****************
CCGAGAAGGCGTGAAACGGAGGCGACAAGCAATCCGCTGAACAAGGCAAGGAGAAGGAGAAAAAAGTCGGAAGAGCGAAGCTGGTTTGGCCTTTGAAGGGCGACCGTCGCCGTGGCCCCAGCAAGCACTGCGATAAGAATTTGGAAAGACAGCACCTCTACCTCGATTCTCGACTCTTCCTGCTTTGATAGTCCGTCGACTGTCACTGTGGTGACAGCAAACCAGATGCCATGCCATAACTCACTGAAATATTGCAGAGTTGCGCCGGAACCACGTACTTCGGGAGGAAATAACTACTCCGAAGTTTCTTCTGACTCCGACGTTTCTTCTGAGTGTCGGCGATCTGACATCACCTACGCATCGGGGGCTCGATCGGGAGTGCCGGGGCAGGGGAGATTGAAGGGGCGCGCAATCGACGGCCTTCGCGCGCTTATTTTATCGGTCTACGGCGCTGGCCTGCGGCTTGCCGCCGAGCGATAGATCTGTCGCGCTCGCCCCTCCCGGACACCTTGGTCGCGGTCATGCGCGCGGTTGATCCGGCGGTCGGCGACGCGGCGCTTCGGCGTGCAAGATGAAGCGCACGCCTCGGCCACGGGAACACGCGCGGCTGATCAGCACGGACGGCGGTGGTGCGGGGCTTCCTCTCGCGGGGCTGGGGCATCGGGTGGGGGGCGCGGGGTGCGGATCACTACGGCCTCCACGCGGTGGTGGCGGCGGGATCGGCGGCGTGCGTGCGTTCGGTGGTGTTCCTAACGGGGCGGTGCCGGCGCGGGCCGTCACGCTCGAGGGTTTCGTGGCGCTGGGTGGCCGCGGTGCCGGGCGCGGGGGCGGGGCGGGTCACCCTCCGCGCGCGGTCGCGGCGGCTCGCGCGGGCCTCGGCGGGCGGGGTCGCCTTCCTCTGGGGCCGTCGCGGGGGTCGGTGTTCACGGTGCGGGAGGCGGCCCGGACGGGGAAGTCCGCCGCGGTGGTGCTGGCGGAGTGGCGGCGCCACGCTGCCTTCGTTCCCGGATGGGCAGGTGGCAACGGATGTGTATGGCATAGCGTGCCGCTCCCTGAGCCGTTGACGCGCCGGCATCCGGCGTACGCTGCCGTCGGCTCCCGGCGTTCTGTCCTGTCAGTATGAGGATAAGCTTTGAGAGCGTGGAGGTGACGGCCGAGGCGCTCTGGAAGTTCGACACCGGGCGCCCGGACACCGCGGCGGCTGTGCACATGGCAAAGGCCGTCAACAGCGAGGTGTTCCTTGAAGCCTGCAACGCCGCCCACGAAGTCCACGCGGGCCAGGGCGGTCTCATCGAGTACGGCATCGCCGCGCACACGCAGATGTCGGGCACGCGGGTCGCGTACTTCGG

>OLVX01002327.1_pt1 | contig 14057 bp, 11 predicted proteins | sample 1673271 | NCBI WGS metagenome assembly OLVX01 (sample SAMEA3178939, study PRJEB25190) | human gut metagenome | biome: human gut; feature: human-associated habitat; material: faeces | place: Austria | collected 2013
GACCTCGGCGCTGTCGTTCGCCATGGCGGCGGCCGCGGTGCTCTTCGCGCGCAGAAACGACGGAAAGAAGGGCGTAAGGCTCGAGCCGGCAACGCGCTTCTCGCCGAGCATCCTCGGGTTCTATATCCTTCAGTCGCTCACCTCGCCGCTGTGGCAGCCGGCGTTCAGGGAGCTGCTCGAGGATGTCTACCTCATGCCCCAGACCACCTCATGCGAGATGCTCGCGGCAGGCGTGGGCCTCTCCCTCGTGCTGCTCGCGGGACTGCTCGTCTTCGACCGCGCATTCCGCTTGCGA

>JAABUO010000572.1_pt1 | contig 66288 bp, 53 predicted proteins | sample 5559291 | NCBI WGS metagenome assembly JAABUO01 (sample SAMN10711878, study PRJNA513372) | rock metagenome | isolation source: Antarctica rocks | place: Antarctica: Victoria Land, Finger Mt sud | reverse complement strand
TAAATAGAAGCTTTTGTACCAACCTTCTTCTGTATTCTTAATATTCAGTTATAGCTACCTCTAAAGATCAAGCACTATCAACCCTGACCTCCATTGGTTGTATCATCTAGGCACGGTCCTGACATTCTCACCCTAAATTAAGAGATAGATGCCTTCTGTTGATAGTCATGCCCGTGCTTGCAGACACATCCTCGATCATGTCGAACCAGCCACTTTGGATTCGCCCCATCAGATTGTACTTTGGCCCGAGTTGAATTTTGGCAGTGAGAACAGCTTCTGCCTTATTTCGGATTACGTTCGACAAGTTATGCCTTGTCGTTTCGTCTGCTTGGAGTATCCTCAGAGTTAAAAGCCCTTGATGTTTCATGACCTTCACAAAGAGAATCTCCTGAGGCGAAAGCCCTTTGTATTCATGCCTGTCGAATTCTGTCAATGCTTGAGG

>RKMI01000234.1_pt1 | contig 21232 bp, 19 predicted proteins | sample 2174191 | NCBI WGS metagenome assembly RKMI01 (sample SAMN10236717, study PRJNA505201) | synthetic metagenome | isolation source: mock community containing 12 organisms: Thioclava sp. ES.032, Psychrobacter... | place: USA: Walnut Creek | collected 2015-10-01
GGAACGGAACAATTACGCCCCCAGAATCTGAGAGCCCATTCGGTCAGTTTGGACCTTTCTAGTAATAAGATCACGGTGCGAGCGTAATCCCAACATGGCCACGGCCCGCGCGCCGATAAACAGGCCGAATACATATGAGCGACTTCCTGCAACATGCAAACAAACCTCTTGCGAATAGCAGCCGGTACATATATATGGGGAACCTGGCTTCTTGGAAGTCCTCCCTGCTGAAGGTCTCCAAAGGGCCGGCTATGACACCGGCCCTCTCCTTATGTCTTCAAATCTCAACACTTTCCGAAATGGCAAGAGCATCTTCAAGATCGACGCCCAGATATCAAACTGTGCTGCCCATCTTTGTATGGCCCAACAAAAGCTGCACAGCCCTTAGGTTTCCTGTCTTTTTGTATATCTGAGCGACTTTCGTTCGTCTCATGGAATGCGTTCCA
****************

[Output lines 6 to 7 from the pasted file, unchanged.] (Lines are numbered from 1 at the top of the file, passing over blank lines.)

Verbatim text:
>RKMI01000234.1_pt1 | contig 21232 bp, 19 predicted proteins | sample 2174191 | NCBI WGS metagenome assembly RKMI01 (sample SAMN10236717, study PRJNA505201) | synthetic metagenome | isolation source: mock community containing 12 organisms: Thioclava sp. ES.032, Psychrobacter... | place: USA: Walnut Creek | collected 2015-10-01
GGAACGGAACAATTACGCCCCCAGAATCTGAGAGCCCATTCGGTCAGTTTGGACCTTTCTAGTAATAAGATCACGGTGCGAGCGTAATCCCAACATGGCCACGGCCCGCGCGCCGATAAACAGGCCGAATACATATGAGCGACTTCCTGCAACATGCAAACAAACCTCTTGCGAATAGCAGCCGGTACATATATATGGGGAACCTGGCTTCTTGGAAGTCCTCCCTGCTGAAGGTCTCCAAAGGGCCGGCTATGACACCGGCCCTCTCCTTATGTCTTCAAATCTCAACACTTTCCGAAATGGCAAGAGCATCTTCAAGATCGACGCCCAGATATCAAACTGTGCTGCCCATCTTTGTATGGCCCAACAAAAGCTGCACAGCCCTTAGGTTTCCTGTCTTTTTGTATATCTGAGCGACTTTCGTTCGTCTCATGGAATGCGTTCCA